Today the construction crews resumed drilling, I can confirm. I met a guy from Red Warrior Camp (the guys who cover their faces) who had his arm broken by the cops and whose tent had caught fire accidentally and rained burning plastic on him, causing 3rd degree burns. Since then he has been sleeping on the ground in the snow. He (and all of Red Warrior) are planning to stay indefinitely. I didn't hear anyone saying they planned to leave camp, blizzard continues.

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Thank you for that update, KF.  I had no idea there were hacking issues going on there.  Something else that should be reported.

I kept hearing conflicting stories about whether or not they continued drilling. Glad to have it confirmed.  Wonder if that one poster will now identify the Dakota Access, LLP as 'crybullies' for not following orders.  Probably not.

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6 minutes ago, Dr. Pepper said:

I kept hearing conflicting stories about whether or not they continued drilling. Glad to have it confirmed.  Wonder if that one poster will now identify the Dakota Access, LLP as 'crybullies' for not following orders.  Probably not.

That would require him to actually believe the shit he spews.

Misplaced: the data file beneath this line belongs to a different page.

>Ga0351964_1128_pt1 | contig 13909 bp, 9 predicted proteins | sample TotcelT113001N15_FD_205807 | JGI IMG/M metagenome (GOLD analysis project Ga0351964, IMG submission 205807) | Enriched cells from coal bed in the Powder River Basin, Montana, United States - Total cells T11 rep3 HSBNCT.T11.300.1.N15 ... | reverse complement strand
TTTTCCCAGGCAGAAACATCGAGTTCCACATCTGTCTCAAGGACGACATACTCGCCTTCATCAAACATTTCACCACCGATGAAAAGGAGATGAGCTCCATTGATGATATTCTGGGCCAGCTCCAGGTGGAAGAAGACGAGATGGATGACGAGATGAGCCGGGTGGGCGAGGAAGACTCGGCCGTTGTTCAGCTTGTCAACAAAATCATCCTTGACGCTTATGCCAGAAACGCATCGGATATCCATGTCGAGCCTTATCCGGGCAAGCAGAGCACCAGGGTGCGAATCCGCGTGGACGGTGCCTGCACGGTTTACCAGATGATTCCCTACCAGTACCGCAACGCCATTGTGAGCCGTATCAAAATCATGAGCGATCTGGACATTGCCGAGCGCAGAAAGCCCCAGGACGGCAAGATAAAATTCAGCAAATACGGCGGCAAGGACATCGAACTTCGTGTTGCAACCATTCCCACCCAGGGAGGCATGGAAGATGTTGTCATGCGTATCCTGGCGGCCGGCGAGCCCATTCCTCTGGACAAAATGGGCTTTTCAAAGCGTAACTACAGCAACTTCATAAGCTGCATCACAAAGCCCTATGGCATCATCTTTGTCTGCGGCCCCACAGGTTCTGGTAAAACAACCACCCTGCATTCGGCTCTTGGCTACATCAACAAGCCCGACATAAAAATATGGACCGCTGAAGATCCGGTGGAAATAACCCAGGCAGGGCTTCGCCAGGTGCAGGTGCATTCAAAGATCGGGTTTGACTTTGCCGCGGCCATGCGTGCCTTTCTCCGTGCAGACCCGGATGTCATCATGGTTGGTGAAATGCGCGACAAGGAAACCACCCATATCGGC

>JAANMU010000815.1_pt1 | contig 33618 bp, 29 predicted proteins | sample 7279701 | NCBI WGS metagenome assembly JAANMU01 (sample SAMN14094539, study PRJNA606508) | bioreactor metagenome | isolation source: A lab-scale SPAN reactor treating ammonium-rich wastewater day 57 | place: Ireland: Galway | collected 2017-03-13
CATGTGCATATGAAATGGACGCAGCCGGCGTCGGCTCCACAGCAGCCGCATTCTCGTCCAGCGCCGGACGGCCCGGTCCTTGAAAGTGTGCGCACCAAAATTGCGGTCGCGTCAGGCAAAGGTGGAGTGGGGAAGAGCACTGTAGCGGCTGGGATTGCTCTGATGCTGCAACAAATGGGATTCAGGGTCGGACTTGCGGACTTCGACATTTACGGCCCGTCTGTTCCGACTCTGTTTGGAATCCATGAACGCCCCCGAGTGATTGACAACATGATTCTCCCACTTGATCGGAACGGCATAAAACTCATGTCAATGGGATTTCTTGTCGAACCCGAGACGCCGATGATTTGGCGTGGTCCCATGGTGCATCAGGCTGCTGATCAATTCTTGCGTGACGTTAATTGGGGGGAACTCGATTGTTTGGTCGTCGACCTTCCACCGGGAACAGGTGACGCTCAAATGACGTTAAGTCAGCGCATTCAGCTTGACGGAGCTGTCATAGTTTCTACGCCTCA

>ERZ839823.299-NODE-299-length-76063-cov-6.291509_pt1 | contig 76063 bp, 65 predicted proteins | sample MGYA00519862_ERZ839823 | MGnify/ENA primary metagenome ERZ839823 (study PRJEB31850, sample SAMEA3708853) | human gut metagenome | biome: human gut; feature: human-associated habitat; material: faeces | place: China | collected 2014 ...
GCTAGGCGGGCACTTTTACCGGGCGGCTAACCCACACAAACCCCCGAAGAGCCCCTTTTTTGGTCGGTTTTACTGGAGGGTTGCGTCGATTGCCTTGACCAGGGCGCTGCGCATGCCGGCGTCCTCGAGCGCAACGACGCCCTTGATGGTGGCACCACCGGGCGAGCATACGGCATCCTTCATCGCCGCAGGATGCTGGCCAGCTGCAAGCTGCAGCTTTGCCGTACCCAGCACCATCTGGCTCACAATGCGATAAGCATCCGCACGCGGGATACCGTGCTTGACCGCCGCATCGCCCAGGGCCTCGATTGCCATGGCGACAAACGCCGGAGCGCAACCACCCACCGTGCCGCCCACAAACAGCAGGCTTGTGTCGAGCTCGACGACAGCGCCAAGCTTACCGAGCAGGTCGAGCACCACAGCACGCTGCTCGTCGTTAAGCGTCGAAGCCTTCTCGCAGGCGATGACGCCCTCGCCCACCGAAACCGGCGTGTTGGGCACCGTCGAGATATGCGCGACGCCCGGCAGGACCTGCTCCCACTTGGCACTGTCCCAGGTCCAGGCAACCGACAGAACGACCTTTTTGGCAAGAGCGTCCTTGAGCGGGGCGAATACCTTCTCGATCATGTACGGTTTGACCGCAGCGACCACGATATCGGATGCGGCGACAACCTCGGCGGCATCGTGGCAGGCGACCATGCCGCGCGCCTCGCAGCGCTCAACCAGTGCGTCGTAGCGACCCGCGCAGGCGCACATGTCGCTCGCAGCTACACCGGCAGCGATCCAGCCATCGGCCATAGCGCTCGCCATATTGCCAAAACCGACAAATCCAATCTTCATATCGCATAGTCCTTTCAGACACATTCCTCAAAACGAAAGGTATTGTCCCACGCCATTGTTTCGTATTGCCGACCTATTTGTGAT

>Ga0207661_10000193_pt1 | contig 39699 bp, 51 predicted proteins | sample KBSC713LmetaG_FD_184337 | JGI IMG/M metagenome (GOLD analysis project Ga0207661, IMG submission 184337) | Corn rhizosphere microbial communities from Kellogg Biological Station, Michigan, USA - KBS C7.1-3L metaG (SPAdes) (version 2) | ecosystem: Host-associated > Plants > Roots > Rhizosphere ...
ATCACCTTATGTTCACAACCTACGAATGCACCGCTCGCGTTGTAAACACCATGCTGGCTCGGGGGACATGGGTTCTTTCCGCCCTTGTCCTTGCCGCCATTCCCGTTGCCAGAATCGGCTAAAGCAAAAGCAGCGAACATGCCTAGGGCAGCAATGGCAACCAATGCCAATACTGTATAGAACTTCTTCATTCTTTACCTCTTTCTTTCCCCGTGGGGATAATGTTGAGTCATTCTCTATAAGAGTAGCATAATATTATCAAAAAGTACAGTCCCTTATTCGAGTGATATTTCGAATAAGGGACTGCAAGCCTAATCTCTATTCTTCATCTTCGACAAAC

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So the latest headlines are saying theres a 176,000 gallon pipeline leak just a few dozen miles away from the DAPL standoff. How to imagine the size of this spill? Well a barrel of gas in a drum is 40 gallons,  the amount of oil for this spill equals 4,400 barrels. Or another way to imagine the size of the spill would be for 550 large stake rack trucks, each with 8 full barrels of oil, simultaneously dumped into the environment. Just another day in Dakota paradise, no threat to your drinking water here folks.

Edited by DireWolfSpirit

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2 minutes ago, DireWolfSpirit said:

So the latest headlines are saying theres a 176,000 gallon pipeline leak just a few dozen miles away from the DAPL standoff. How to imagine the size of this spill? Well a barrel of gas in a drum is 40 gallons,  the amount of oil for this spill equals 4,400 barrels. Or another way to imagine the size of the spill would for 550 large stake rack trucks each with 8 full barrels of oil, simultaneously dumped into the environment. Just another day in Dakota paradise, no threat to your drinking water here folks.

And their equipment didn't detect the leak. Wonderful.

But not to worry, our new Secretary of Energy sits on the board of directors of Energy Transfer Partners. Nothing to worry about! 

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Well, you know, it's a good thing they have the court systems so those affected can file their complaints and then almost immediately like magic everything will be cleaned up and no one and nothing will suffer the terrible consequences of this spill.  Right?  Isn't that how Commodore said it worked?

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The systems are only designed to detect a pressure drop higher than 1.5%, so all of them can leak up to that much- continuously, forever, completely undetected